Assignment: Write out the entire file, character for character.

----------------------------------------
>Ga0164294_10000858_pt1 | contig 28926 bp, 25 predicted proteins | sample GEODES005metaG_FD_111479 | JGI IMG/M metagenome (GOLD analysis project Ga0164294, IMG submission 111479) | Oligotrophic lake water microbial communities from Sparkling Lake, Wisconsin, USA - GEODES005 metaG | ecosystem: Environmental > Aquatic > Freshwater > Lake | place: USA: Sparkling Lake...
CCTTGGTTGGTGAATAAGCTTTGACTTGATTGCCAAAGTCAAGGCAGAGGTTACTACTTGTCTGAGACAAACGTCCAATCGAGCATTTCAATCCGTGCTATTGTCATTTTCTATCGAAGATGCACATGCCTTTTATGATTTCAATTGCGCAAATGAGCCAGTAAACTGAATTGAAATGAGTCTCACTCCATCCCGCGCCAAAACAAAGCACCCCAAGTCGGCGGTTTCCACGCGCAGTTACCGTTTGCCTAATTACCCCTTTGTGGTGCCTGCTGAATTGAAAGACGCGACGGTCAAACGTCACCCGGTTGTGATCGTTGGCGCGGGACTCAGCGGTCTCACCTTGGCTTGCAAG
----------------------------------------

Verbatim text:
>Ga0164294_10000858_pt1 | contig 28926 bp, 25 predicted proteins | sample GEODES005metaG_FD_111479 | JGI IMG/M metagenome (GOLD analysis project Ga0164294, IMG submission 111479) | Oligotrophic lake water microbial communities from Sparkling Lake, Wisconsin, USA - GEODES005 metaG | ecosystem: Environmental > Aquatic > Freshwater > Lake | place: USA: Sparkling Lake...
CCTTGGTTGGTGAATAAGCTTTGACTTGATTGCCAAAGTCAAGGCAGAGGTTACTACTTGTCTGAGACAAACGTCCAATCGAGCATTTCAATCCGTGCTATTGTCATTTTCTATCGAAGATGCACATGCCTTTTATGATTTCAATTGCGCAAATGAGCCAGTAAACTGAATTGAAATGAGTCTCACTCCATCCCGCGCCAAAACAAAGCACCCCAAGTCGGCGGTTTCCACGCGCAGTTACCGTTTGCCTAATTACCCCTTTGTGGTGCCTGCTGAATTGAAAGACGCGACGGTCAAACGTCACCCGGTTGTGATCGTTGGCGCGGGACTCAGCGGTCTCACCTTGGCTTGCAAG